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Posted: 3/9/2006 10:44:48 AM EDT
This may or may not be a question that I'll get a decent answer to here among all you heathens, but JohnnyReno's threads got me thinking.

I won't sit and brag, but I *think* I have a good credit score. Mrs gorilla's was even better than mine before we were married, but neither of us have EVER been late on a payment on anything. I don't even know what the upper limit on a credit score is, but I'm curious, are there any ways to improve it?
Link Posted: 3/9/2006 10:46:23 AM EDT
Link Posted: 3/9/2006 10:47:20 AM EDT
pay your goddamn bills dumbass!

Link Posted: 3/9/2006 10:48:12 AM EDT
Bah, who needs it?
Link Posted: 3/9/2006 10:48:42 AM EDT
Upper limit is 850, anything over 750 is damn good.
Link Posted: 3/9/2006 10:48:45 AM EDT
Pay your bills on time and keep the balances below 30%. Don't close accounts that are already open even if they have no balance. Don't pursue credit that you don't need. All these are important. The highest theoretical score you can achieve is 850. The highest I have ever seen is 842.
Link Posted: 3/9/2006 10:51:27 AM EDT

Originally Posted By thelastgunslinger:
Upper limit is 850, anything over 750 is damn good.



That makes me feel better.
Link Posted: 3/9/2006 10:51:36 AM EDT

Originally Posted By vito113:
Keep making purchases on your Credit Cards and pay them off in full within the 52 day 'free' period.



Actually, that doesn't necessarily help your credit score, and it could actually hurt it (slightly). Your credit score is a reflection of how good (profitable) a person you are to loan money to. The fact that you don't ever pay any interest to credit card companies by paying off your full balance doesn't make you look more attractive to creditors.

Link Posted: 3/9/2006 10:52:20 AM EDT
If your over 740 don't worry about it. I think 850 is about high as it will go. There are many factors that affect a score. Payment history, amount of open credit, amount of credit being used in relation to amount of credit available, number of inquiries, history of credit length, and so on. Pay your stuff on time don't have an excessive amount of credit and keep low balances on what is available and your score will be good or improve, also limit the number of inquiries as much as possible.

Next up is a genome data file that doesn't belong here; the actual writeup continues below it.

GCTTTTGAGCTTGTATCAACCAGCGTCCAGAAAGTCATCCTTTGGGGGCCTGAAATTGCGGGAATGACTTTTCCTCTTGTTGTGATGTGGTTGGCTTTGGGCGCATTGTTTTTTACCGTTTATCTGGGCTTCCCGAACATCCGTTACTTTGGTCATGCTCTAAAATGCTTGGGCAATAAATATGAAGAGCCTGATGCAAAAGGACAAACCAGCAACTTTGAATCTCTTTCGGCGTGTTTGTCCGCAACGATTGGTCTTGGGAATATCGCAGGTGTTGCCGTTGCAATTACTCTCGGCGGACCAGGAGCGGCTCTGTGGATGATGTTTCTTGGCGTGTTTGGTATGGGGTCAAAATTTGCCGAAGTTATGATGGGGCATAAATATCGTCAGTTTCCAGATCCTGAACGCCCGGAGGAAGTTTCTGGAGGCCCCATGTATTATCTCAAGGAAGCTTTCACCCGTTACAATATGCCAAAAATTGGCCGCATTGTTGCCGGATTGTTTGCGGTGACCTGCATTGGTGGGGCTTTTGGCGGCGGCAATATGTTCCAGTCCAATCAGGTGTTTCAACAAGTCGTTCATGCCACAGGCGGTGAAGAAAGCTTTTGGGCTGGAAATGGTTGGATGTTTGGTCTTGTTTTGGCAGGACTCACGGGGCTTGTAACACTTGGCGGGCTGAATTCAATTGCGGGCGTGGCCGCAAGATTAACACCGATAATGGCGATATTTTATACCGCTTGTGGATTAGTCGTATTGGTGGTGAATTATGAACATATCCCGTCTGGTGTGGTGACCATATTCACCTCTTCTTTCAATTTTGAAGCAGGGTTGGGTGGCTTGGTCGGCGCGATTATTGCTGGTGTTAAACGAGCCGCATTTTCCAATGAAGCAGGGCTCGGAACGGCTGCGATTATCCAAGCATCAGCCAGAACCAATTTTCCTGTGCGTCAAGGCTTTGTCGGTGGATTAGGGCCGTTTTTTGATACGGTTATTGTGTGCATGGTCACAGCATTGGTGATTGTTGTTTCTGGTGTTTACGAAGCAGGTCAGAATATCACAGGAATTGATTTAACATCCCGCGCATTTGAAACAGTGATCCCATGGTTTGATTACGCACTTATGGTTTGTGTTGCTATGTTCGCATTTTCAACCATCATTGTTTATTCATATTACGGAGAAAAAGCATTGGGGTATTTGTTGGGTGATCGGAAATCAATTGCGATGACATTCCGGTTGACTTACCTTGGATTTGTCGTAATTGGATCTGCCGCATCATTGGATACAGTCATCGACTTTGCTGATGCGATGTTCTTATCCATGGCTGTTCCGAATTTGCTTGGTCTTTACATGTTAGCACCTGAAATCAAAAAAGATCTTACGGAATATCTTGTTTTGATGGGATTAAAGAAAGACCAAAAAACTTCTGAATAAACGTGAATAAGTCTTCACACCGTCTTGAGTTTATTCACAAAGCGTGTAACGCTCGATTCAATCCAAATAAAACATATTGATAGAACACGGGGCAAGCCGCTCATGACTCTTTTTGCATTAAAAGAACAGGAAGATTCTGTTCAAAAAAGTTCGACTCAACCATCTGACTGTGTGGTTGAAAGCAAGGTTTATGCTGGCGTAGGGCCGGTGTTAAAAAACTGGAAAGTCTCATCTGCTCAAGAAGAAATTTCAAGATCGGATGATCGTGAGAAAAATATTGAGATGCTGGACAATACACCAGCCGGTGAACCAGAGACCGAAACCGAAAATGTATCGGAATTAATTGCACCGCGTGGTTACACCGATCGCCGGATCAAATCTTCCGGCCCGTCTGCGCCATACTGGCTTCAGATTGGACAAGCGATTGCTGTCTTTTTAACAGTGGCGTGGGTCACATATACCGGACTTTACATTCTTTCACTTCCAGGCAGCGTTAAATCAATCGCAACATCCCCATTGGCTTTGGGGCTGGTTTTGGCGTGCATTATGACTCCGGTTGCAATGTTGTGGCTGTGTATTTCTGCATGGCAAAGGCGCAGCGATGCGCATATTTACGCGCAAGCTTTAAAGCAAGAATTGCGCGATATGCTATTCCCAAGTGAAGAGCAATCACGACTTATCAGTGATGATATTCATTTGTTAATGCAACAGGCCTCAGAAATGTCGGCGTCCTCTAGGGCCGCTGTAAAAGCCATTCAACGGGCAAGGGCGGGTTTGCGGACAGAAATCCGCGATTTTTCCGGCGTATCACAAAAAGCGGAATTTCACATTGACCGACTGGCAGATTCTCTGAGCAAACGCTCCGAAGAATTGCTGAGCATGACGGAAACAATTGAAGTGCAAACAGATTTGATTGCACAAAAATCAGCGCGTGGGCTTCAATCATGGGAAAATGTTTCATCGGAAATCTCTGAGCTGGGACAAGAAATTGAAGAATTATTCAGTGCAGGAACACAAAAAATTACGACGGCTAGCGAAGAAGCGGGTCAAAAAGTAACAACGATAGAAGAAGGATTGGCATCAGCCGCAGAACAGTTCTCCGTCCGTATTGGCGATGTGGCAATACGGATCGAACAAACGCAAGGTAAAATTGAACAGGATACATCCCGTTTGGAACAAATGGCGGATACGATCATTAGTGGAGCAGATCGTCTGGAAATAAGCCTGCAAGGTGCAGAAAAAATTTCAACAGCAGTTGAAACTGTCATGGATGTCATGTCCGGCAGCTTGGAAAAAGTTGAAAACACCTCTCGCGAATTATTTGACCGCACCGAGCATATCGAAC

Link Posted: 3/9/2006 10:57:58 AM EDT

Originally Posted By pliftkl:

Originally Posted By vito113:
Keep making purchases on your Credit Cards and pay them off in full within the 52 day 'free' period.



Actually, that doesn't necessarily help your credit score, and it could actually hurt it (slightly). Your credit score is a reflection of how good (profitable) a person you are to loan money to. The fact that you don't ever pay any interest to credit card companies by paying off your full balance doesn't make you look more attractive to creditors.




Very true.
Keep in mind that all your current credit cards = the amount of debt you "could" be in, theoretically. Say you have 10,000 limits on 5 cards. Combined on those 5 you have say, 5000.00 on account. That means that you are currently in debt for 5k but could tomorrow be in debt for 50,000.00 as far as the banks are concerned.

Banks DO look at that. So if you have cards you are not using and have no intention of using and WILL be needing a sizeable bank loan (car/home), close the cards. Everything you've signed for also goes "against" you. Say you co-sign a 20,000.00 loan for your kid. Technically, the banks view that as YOUR debt as well. So don't co-sign a debt for someone else that could adversely affect you.

Link Posted: 3/9/2006 11:02:21 AM EDT

Originally Posted By PlaymoreMinds:
Very true.
Keep in mind that all your current credit cards = the amount of debt you "could" be in, theoretically. Say you have 10,000 limits on 5 cards. Combined on those 5 you have say, 5000.00 on account. That means that you are currently in debt for 5k but could tomorrow be in debt for 50,000.00 as far as the banks are concerned.



I think I recall reading that they recently changed the way they figured this because it was a little silly and now they look at what percentage of the balance you hold on your revolving accounts. The lower the better.
Link Posted: 3/9/2006 11:02:52 AM EDT

Originally Posted By j-fonz:
Pay your bills on time and keep the balances below 30%. Don't close accounts that are already open even if they have no balance. Don't pursue credit that you don't need. All these are important. The highest theoretical score you can achieve is 850. The highest I have ever seen is 842.



This is all real solid advice. Low balances = low overall credit utilization. A low utilization is very good. Closing accounts can shorten your credit history, so don't close any. Paying on time is the most effective thing you can do, because having late payments on your report hurts. A track record of paying on time will raise your score continually over time.

Pursuing new credit is really up for debate. The only negative is you get hit with a "pull". That is when a lender checks your report. That "pull" stays on your report for 2 years. It's not a very big deal, and as someone who, for the last year has monitored score monthly while making some big moves, I can assure you... grabbing a new card because of a great offer isn't a big deal at all. Mostly the key here is not looking desperate.